^{2}. At the 800 m scale, H-polarization was observed to be (~1–4%) more sensitive than V-polarization. With an increasing support scale, V-polarization was observed to be ~2% (at 1.6 km) and ~15% (at 12.8 km) more sensitive than H-polarization for vegetation water content (VWC) and vegetation structure (B) (Figure 5). Under IDW analysis, H-polarization was always temporally more sensitive than V-polarization to vegetation water content by ~2–3% and vegetation structure (B) by ~3–9%, except on DOY 188, where V- and H-polarization showed the same sensitivities (Figure 5). That is, at lower vegetation water content (DOY 178, 182) and a support scale of 800 m under linear upscaling and at all support scales under IDW where the heterogeneity in VWC is maintained, a higher sensitivity to VWC and B at H-polarization is noticed. For DOY 188, with higher vegetation water content and higher support scales under linear upscaling where the heterogeneity disappeared with support scales (moving towards extent mean value), a higher sensitivity to vegetation structure (B) at V-polarization is observed. This confirmed that there is a stronger coupling with plants exhibiting definite vertical structures, and the coupling increases with increasing vegetation water content and decreasing heterogeneity. The SMAPVEX12 region shows a wide variety of agricultural crops such as cereals, soybeans, canola, corn, etc., with a total mean vegetation content water of 1.4 kg/m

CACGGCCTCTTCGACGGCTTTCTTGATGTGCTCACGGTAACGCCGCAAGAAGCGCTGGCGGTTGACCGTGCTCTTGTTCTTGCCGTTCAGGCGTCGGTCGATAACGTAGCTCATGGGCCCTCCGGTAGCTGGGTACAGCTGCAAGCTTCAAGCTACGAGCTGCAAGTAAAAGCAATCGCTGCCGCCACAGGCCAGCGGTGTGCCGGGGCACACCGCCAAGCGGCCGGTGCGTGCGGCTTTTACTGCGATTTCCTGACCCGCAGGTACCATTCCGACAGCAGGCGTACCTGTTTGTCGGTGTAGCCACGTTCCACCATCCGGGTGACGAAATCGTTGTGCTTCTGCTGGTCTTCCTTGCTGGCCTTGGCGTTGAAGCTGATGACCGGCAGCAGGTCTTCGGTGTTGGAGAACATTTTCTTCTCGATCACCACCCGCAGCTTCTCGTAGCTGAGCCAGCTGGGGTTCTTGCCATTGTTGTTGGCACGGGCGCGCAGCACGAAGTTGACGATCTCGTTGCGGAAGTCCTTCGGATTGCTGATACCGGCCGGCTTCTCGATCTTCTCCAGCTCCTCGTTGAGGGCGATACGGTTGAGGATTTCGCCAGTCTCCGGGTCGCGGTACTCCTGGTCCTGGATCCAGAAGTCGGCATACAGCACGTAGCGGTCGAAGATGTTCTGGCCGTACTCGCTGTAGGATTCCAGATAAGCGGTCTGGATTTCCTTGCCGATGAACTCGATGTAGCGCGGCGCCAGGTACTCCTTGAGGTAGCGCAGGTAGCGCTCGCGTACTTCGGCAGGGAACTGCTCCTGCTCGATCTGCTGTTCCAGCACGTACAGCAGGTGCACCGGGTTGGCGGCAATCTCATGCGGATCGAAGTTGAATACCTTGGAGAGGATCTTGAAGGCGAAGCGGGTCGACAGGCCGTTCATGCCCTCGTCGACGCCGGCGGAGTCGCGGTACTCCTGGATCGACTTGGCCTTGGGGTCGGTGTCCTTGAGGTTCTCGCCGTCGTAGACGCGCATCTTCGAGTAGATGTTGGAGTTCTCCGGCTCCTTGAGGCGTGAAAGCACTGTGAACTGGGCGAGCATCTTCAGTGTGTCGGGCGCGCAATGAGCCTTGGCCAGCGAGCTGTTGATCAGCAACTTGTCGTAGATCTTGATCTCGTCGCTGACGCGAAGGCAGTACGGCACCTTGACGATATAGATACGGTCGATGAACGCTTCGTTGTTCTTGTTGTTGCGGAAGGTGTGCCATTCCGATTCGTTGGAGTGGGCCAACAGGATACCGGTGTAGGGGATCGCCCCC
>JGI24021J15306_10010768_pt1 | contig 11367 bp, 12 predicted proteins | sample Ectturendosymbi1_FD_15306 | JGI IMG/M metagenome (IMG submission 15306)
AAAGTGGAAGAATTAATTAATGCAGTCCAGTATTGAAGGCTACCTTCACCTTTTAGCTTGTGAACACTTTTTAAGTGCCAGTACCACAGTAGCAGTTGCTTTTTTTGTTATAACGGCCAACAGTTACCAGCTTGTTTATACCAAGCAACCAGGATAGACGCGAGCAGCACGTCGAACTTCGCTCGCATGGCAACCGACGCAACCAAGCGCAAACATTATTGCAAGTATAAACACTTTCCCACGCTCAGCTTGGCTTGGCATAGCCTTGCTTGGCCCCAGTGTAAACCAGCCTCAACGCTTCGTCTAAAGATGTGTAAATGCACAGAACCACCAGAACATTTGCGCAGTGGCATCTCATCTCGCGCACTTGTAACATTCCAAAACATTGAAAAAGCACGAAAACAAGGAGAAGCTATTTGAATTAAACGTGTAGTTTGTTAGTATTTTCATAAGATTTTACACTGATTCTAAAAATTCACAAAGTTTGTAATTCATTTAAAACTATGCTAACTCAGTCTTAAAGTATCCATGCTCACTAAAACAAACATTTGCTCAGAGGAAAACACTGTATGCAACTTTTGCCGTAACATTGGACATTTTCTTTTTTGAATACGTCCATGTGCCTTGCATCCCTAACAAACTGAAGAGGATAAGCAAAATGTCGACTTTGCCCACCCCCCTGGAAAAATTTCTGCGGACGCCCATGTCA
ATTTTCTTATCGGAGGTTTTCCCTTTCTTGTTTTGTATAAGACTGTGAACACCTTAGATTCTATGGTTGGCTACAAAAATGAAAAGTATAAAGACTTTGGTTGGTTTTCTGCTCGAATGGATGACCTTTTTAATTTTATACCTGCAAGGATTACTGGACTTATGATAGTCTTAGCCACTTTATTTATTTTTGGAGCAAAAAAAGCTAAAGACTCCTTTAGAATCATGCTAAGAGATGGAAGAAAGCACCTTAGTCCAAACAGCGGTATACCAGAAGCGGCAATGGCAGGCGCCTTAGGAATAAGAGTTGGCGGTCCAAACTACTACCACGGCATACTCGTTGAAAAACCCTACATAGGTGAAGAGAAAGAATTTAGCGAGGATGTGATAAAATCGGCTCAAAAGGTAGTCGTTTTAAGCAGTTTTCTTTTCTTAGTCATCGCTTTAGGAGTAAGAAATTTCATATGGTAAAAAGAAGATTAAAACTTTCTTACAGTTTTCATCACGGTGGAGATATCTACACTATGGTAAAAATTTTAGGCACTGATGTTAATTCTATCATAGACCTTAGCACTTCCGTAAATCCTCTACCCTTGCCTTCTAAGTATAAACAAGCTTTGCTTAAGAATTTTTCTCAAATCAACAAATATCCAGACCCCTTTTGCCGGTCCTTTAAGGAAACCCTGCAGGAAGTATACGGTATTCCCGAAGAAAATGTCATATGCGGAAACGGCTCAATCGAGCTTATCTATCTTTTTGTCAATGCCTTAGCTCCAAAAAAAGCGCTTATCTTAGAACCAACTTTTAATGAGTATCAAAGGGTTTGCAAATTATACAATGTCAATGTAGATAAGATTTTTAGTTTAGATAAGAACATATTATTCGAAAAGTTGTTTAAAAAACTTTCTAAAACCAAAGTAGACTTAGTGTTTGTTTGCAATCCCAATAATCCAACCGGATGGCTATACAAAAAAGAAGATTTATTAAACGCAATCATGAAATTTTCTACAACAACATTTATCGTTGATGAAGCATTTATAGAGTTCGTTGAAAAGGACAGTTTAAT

^{2}. Unlike in SMEX02, the sensitivity to vegetation structure (B) was always observed to be higher for H-polarization at all scales. We hypothesize that the amount of vegetation water content determines the sensitivity of H- and V-polarization to the B variable. To test the hypothesis, the analysis was conducted including pixels with higher vegetation water content than those observed within the SMAPVEX12 extent, which resulted in higher sensitivity to vegetation structure (B) at V-polarization. This may occur because with increasing VWC, the dielectric constant of vegetation also increases, thereby increasing the sensitivity to V-polarization due to stronger coupling, as mentioned earlier. Thus, vegetation variable ‘B’ is a complex function of plant geometry and vegetation water content.